Investigations

UPS employees say one of Louisville’s largest private employers is violating city and state rules intended to prevent the spread of coronavirus by not enforcing social distancing. They also say the company is not providing adequate protective gear.

Concerns are heightened after an employee at the UPS Worldport, the Louisville-based global shipping hub, died over the weekend. 

WDRB first reported the employee’s death on Monday, and said several employees and a family member confirmed he had been diagnosed with coronavirus. UPS said it would not confirm cases of coronavirus due to “medical privacy laws” — and employees say they haven’t been given any information, either.

Three employees who work at two different UPS facilities said they first heard about the death on the news. 

“I don’t even know what my risk is, because I’m not being told anything,” said one Worldport employee, who asked not to be named to protect her job. 

This employee said her whole job is done from a computer, and she has asked to work from home, but has been told that is not possible. In an email, UPS spokesperson Jim Mayer said that everyone who could work from home has been doing so for some time now, and that has allowed the remaining employees to spread out to an appropriate social distance. 

But this employee said her workspace is not the concern so much as the congregating that happens when people are waiting for shuttles, at the security checkpoint, in the break areas and throughout the facility. 

Mayer said the company has been educating its employees about social distancing, but it’s “a shared responsibility. We ask that our workers use good judgment to avoid grouping as they come and go.”

That’s nearly impossible, employees told KyCIR, considering the demands of the work they do. There’s insufficient hand sanitizer and cleaning supplies, they say, and they have not been provided with gloves. Mayer told WDRB that the company would be providing masks starting this week.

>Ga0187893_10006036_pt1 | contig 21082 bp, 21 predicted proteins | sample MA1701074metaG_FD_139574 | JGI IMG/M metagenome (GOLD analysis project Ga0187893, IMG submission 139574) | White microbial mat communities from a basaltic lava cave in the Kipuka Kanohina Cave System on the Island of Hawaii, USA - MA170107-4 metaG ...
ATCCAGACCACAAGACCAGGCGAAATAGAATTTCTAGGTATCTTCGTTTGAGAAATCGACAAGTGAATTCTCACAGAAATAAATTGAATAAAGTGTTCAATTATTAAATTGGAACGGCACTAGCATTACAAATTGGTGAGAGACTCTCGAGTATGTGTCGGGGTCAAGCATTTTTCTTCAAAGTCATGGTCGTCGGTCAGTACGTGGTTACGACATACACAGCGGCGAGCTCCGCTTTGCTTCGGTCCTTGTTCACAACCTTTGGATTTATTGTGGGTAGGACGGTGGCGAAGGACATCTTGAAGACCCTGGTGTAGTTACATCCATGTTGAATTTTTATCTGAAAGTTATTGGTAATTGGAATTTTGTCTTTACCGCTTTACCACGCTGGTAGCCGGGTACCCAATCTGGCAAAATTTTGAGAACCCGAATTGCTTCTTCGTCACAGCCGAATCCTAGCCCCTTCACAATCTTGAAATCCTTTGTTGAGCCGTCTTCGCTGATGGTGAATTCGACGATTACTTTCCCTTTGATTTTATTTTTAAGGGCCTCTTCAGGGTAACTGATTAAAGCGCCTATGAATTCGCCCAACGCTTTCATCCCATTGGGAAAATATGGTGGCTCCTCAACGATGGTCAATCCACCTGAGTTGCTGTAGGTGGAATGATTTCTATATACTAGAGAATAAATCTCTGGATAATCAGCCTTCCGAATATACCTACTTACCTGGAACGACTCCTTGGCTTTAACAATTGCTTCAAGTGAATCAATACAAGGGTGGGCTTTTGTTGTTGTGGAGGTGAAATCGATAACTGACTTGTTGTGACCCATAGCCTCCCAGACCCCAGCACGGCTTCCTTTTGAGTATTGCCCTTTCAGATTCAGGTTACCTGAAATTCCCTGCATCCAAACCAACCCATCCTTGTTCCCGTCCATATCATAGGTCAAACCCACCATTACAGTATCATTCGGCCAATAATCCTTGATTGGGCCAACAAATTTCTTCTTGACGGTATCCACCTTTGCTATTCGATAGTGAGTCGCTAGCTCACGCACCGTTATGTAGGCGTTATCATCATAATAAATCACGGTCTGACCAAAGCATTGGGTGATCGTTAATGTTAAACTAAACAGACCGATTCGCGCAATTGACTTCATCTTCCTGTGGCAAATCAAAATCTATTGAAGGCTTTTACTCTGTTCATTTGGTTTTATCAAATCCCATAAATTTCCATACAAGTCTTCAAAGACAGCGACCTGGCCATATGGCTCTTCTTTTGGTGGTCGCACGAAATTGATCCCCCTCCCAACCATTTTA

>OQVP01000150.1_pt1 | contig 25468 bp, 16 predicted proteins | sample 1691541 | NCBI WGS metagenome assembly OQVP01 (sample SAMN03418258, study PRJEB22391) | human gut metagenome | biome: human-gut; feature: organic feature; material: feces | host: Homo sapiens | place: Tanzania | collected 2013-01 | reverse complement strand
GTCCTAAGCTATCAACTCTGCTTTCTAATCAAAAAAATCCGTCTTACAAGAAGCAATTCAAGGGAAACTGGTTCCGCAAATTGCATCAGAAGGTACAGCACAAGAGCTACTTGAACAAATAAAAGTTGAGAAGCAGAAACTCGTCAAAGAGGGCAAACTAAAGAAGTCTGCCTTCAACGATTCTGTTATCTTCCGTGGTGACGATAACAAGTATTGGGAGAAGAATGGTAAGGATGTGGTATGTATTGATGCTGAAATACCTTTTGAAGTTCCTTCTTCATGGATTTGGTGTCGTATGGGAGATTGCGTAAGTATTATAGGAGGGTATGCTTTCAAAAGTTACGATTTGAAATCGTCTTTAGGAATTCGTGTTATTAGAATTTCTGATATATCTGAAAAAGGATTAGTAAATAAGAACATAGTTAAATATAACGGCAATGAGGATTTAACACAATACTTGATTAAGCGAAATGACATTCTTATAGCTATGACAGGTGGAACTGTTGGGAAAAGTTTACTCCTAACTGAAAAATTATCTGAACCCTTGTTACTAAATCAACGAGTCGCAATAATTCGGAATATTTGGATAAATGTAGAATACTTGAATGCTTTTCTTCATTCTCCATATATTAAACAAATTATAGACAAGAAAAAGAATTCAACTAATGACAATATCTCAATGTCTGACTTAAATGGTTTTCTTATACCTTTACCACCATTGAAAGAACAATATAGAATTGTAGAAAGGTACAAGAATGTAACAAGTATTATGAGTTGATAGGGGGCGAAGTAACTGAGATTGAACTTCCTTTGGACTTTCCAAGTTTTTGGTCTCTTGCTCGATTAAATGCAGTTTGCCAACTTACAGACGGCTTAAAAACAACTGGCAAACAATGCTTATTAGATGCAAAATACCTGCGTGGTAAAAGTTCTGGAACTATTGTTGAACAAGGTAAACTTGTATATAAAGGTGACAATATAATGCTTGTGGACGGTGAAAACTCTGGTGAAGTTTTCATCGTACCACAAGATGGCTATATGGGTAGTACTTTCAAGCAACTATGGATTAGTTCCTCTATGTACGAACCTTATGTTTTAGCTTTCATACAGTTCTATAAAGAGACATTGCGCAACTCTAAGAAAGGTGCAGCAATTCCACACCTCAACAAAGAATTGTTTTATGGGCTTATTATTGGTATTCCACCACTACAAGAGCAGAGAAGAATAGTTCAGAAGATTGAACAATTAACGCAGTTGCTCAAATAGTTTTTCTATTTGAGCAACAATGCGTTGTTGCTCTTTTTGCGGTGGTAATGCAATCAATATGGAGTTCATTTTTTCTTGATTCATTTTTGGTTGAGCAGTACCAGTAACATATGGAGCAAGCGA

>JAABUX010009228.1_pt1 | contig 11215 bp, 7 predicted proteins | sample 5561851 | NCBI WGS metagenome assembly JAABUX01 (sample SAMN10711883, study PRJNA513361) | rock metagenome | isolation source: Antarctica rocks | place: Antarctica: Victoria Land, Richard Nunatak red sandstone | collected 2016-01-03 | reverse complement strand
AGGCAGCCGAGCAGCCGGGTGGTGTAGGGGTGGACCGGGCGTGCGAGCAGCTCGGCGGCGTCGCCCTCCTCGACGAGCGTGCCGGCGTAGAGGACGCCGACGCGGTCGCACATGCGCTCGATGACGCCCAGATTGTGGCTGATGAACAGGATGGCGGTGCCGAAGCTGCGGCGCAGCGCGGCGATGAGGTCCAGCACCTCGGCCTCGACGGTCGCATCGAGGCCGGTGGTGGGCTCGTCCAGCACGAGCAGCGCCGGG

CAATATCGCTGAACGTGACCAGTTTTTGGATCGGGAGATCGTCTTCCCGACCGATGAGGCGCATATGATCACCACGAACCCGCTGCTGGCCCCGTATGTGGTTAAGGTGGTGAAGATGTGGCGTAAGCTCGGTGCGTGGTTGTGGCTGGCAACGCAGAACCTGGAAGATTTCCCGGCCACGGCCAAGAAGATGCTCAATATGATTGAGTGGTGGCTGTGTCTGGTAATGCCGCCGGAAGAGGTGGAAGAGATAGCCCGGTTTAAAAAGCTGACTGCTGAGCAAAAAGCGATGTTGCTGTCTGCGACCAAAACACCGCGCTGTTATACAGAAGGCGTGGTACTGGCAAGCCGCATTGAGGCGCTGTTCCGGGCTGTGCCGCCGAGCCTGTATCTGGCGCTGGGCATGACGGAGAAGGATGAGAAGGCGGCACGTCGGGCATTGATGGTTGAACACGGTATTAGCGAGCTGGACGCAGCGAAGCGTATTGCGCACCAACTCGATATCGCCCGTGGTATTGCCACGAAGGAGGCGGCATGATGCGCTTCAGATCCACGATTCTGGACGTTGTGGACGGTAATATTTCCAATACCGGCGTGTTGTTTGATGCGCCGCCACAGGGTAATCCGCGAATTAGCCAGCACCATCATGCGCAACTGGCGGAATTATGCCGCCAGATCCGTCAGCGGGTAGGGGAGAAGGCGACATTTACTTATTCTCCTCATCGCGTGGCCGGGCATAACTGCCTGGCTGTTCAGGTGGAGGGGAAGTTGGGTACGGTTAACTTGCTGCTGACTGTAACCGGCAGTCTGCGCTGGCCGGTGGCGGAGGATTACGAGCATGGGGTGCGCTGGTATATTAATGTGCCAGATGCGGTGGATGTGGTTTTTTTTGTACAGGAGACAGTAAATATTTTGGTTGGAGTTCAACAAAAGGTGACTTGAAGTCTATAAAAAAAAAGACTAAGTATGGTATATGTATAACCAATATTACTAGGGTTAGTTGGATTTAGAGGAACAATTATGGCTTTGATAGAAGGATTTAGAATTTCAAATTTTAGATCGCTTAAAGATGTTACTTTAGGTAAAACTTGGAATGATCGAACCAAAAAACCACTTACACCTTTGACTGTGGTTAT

“How bad does it have to get?” the employee asked. “Big companies are making changes, small companies, the mayor, the governor, even the president are saying to take this seriously. But it just feels like business as usual at UPS.”

Another employee asked the same question: what does it say if one of Louisville’s largest employers isn’t following orders? 

“It’s a slap in the face to the city,” said this employee, who also asked not to be named to protect his job. “The least the city of Louisville should expect from a partner is that they will comply with the orders of the mayor, and the governor.”

Louisville’s health department visited the Worldport at the end of March and ordered the company to comply with social distancing regulations “ASAP,” according to a copy of the order provided by city spokesperson Jean Porter.  

Mayer told WDRB, which first reported the inspection, that this was a “minor” situation involving some employees that were not distancing properly, and that the inspector returned a few days later and saw no further issues. 

“Even if they’re just all about staying in business, I still don’t understand why they aren’t taking more steps,” the employee told KyCIR. “They would have to shut down, they could be put out of business if an outbreak happened.”

UPS announced this week it is working with the Federal Emergency Management Agency to help transport and distribute medical supplies to coronavirus hotspots around the country. 

Contact Eleanor Klibanoff at (502) 814.6544 or eklibanoff@kycir.org.

Eleanor Klibanoff is a reporter with the Kentucky Center for Investigative Reporting.